As the boy stumbled away he heard the angry voice shouting furiously at a groom, telling him to hurry up with his work. The brief episode of Hugh was over.
It seemed a long way back to the empty house. Hugh feit as if all eyes were upon him as he slipped between the wagons and through the wire fence. He would not cry while they were looking at him, though the ache in his throat grew worse and worse, so that he could scarcely breathe. Through the orchard trees he ran wildly, knoeking into one or two in his blind bewilderment: across the veranda, the desolate living-room, until he gained his own room. He flung himself face-downward upon his bed, shaking with sobs.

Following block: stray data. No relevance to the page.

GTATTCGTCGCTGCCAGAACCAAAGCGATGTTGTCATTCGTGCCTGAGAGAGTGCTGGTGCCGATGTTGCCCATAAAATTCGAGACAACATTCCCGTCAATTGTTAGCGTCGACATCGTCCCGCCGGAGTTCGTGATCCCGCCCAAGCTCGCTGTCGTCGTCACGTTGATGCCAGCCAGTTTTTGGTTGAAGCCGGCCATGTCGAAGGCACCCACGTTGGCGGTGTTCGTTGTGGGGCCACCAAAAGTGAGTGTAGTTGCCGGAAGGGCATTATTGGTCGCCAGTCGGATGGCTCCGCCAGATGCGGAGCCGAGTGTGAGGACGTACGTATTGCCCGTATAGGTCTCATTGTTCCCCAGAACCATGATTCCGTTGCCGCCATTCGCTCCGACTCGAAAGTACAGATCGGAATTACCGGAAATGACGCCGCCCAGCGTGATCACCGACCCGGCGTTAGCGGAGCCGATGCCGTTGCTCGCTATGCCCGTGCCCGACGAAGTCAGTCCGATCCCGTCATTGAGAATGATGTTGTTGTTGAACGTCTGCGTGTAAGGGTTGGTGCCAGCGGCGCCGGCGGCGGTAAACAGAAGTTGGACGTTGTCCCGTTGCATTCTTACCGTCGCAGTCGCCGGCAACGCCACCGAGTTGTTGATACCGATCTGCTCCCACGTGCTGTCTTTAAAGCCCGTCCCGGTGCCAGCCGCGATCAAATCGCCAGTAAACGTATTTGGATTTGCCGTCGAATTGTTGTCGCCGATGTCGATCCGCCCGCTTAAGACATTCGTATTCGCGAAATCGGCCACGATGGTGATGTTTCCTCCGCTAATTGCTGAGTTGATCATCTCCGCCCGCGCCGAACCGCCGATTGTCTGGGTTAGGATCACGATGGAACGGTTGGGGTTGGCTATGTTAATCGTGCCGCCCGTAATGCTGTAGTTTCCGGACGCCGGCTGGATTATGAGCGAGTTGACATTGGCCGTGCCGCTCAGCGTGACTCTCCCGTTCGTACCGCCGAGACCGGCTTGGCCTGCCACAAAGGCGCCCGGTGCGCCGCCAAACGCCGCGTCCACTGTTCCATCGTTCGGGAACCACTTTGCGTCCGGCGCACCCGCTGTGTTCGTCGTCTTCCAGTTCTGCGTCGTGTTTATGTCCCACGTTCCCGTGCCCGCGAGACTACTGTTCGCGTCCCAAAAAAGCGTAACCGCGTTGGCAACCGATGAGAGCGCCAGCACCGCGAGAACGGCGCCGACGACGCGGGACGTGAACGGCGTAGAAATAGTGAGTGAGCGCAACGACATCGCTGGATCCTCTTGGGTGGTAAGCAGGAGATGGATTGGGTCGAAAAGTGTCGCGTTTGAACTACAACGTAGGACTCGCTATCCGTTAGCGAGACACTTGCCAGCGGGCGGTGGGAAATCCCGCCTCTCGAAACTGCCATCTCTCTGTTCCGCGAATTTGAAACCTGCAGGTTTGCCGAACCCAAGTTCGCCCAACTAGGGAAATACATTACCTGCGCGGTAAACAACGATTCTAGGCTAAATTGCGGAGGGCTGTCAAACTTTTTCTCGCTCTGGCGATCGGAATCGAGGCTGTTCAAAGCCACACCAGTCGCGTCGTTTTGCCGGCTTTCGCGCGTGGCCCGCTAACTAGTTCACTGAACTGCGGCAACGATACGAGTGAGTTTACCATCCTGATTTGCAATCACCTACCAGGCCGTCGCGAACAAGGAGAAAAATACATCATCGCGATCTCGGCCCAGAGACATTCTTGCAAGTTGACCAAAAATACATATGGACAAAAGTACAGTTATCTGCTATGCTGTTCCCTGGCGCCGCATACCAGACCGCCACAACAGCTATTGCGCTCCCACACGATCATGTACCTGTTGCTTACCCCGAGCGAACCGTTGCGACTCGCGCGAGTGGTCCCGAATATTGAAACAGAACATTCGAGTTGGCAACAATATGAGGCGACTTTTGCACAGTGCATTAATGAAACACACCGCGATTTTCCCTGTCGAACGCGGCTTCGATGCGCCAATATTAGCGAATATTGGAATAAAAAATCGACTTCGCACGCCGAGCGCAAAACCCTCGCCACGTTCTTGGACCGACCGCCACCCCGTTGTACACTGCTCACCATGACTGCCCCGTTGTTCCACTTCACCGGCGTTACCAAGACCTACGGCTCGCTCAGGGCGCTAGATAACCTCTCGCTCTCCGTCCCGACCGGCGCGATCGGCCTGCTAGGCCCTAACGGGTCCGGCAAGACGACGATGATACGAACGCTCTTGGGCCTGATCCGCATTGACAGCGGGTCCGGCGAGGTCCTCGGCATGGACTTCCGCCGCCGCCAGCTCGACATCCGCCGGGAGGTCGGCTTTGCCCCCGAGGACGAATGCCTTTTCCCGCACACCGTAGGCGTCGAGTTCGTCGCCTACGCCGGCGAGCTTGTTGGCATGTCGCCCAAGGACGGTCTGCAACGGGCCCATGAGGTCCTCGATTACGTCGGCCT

For a time he could think of nothing but the shattering of his dream. There would be no Circus; no gay life on the roads, seeing new places, new people, living among the horses he loved. It had been so beautiful a dream, even though so short-lived, that it hurt terribly to let it go. It was dreadful, too, to think that Mr. Peterson, who had been so kind, so friendly, had turned into somé one black and savage—some one who all of a sudden hated him. Hugh had never before seen a man's anger. He shivered at the memory.
Then, drifting across the broken dream, came the reahzation of what it meant to him. He was alone. Father had gone, quite believing that he would be cared for by the Circus. It never occurred to him to blame Father. But—what did a boy do who hadn't anybody?
He did not know. Neighbors were few and far-off; and